Yes, I’m a slow runner. And I’m proud of that. Even though it takes me awhile to cross the finish line, I’m persistent enough (or bull-headed enough, if you ask my sisters) to get there.
But, in spite of truly believing that being a slow runner is better than not being a runner at all, I’m here to tell you that it can really suck at times. As slow runners, we experience depleted recovery refreshments; wrong size finisher’s shirts (even though we register our size early in the process); staff and volunteers showing impatience to pack up their stations. And, honestly, I’m still upset about not receiving a tiara several years ago during the Honolulu Diva race (even though I’m not the princessy type… hey, I payed for that bling, just like everybody else!).
Although the vast majority of the running community is kind to and supportive of us slowbies, I’ve had a faster runner physically push me aside while making snarky comments about the race course being cluttered with slower participants. And I can’t tell you how many times I’ve overheard conversations like, “I’m so slow, I’m only running 10 minute miles.” So frustrating to hear when my all-time record is a 10 1/2 minute mile during the State Street Mile. One Mile. Downhill. All out.
So, even though I’m okay with being a slow runner, I recently decided to try to figure out why I’m so slow. Is it possible that my history of asthma is responsible? Is there anything I should be doing differently? I spoke with my physician who referred me to a pulmonologist. Over the last several weeks, both my lungs and my heart have been scanned. I’ve sat in a clear, sealed telephone-style booth and breathed into gadgets while the volume of the input and the output of my lungs was measured. I performed one of those bicycle tests with electrodes everywhere and an oxygen meter on my finger and a mask over my face.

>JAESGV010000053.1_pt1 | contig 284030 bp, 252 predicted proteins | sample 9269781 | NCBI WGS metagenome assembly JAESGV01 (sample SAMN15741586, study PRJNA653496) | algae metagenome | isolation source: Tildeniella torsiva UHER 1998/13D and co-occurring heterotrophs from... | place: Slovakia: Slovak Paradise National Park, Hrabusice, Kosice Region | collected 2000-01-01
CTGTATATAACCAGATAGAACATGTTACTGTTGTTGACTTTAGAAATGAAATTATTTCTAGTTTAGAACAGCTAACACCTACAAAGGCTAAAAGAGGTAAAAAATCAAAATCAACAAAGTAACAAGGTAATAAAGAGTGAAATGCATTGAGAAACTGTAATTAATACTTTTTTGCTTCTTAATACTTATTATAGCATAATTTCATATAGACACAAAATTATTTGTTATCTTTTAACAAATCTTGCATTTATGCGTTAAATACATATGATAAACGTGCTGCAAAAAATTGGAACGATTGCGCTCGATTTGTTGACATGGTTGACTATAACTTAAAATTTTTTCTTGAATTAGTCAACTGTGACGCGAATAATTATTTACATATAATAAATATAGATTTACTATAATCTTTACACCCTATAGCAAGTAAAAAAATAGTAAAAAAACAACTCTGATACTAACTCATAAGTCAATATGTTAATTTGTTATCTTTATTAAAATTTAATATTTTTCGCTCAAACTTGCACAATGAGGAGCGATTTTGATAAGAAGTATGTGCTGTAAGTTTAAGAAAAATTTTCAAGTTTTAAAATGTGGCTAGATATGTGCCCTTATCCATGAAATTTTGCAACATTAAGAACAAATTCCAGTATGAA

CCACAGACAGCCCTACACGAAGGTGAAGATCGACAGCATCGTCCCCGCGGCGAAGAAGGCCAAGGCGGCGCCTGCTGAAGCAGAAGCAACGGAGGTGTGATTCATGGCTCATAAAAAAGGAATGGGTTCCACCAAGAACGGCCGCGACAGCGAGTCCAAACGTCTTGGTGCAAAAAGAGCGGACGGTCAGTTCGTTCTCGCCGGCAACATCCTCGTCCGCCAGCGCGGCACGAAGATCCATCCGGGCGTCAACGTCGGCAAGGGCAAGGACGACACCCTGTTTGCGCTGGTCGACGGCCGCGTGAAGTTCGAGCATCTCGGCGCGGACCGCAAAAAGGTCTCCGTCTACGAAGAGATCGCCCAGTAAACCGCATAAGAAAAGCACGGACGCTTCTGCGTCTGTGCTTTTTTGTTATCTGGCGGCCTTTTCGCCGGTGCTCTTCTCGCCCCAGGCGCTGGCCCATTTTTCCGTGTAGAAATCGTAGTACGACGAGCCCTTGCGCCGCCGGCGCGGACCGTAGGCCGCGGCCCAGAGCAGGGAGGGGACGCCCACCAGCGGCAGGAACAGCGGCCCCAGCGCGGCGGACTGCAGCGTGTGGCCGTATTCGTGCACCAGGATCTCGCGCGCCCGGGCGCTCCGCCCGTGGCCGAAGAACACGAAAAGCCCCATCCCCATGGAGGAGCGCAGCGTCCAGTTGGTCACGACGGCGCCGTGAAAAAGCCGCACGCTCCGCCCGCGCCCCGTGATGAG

Got the good news today. After a thorough and extensive (and expensive) work-up, all systems are looking great. All the tests show I’m performing as well as others in my age group. The pulmonologist says that he can’t give me an answer as to why my endurance is so bad. The recommendation: if running is important to me, maybe I should hire a personal trainer and do some sprints?
So, my questions go unanswered. Why do I poop out after running a half mile when I’ve been training for about 3 years now? Shouldn’t I be able to run at least a mile straight? Why do people who appear to be more out of shape than I am and who appear to be much older than I am pass me by as if I am standing still?
Although I’m thrilled that my almost 50 year-old body is holding up, I’m still at the back of the pack. And, in spite of the earlier rant, I’m still okay with that.
So, keep on (slow) running!